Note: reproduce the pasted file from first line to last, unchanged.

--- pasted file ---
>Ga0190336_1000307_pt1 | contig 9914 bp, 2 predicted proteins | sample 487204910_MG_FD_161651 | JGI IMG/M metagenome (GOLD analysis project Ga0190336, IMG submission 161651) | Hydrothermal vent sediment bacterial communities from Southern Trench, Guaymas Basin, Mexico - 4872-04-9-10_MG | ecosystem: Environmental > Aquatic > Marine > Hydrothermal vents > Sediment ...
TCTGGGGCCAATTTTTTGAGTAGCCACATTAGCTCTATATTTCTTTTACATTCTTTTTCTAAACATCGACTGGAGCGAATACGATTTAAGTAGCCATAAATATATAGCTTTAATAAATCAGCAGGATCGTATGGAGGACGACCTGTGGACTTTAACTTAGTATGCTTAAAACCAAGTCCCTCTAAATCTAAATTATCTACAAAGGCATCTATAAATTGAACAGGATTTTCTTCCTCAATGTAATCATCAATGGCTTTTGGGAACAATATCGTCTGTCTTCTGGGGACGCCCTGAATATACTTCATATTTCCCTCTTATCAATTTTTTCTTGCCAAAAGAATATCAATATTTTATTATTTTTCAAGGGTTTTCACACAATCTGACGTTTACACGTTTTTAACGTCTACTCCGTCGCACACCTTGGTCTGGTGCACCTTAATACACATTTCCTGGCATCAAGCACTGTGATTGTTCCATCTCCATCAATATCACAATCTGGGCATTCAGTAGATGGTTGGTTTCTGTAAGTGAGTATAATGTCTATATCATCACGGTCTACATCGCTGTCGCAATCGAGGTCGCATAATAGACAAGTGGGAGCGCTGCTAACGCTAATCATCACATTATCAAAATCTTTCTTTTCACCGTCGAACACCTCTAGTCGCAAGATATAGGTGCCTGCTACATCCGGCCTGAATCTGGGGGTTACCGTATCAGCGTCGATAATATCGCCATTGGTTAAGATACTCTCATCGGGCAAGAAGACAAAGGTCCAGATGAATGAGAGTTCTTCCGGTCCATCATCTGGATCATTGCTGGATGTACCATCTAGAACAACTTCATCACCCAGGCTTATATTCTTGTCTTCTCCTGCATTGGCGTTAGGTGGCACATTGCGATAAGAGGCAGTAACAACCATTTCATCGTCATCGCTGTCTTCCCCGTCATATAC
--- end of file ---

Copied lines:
>Ga0190336_1000307_pt1 | contig 9914 bp, 2 predicted proteins | sample 487204910_MG_FD_161651 | JGI IMG/M metagenome (GOLD analysis project Ga0190336, IMG submission 161651) | Hydrothermal vent sediment bacterial communities from Southern Trench, Guaymas Basin, Mexico - 4872-04-9-10_MG | ecosystem: Environmental > Aquatic > Marine > Hydrothermal vents > Sediment ...
TCTGGGGCCAATTTTTTGAGTAGCCACATTAGCTCTATATTTCTTTTACATTCTTTTTCTAAACATCGACTGGAGCGAATACGATTTAAGTAGCCATAAATATATAGCTTTAATAAATCAGCAGGATCGTATGGAGGACGACCTGTGGACTTTAACTTAGTATGCTTAAAACCAAGTCCCTCTAAATCTAAATTATCTACAAAGGCATCTATAAATTGAACAGGATTTTCTTCCTCAATGTAATCATCAATGGCTTTTGGGAACAATATCGTCTGTCTTCTGGGGACGCCCTGAATATACTTCATATTTCCCTCTTATCAATTTTTTCTTGCCAAAAGAATATCAATATTTTATTATTTTTCAAGGGTTTTCACACAATCTGACGTTTACACGTTTTTAACGTCTACTCCGTCGCACACCTTGGTCTGGTGCACCTTAATACACATTTCCTGGCATCAAGCACTGTGATTGTTCCATCTCCATCAATATCACAATCTGGGCATTCAGTAGATGGTTGGTTTCTGTAAGTGAGTATAATGTCTATATCATCACGGTCTACATCGCTGTCGCAATCGAGGTCGCATAATAGACAAGTGGGAGCGCTGCTAACGCTAATCATCACATTATCAAAATCTTTCTTTTCACCGTCGAACACCTCTAGTCGCAAGATATAGGTGCCTGCTACATCCGGCCTGAATCTGGGGGTTACCGTATCAGCGTCGATAATATCGCCATTGGTTAAGATACTCTCATCGGGCAAGAAGACAAAGGTCCAGATGAATGAGAGTTCTTCCGGTCCATCATCTGGATCATTGCTGGATGTACCATCTAGAACAACTTCATCACCCAGGCTTATATTCTTGTCTTCTCCTGCATTGGCGTTAGGTGGCACATTGCGATAAGAGGCAGTAACAACCATTTCATCGTCATCGCTGTCTTCCCCGTCATATAC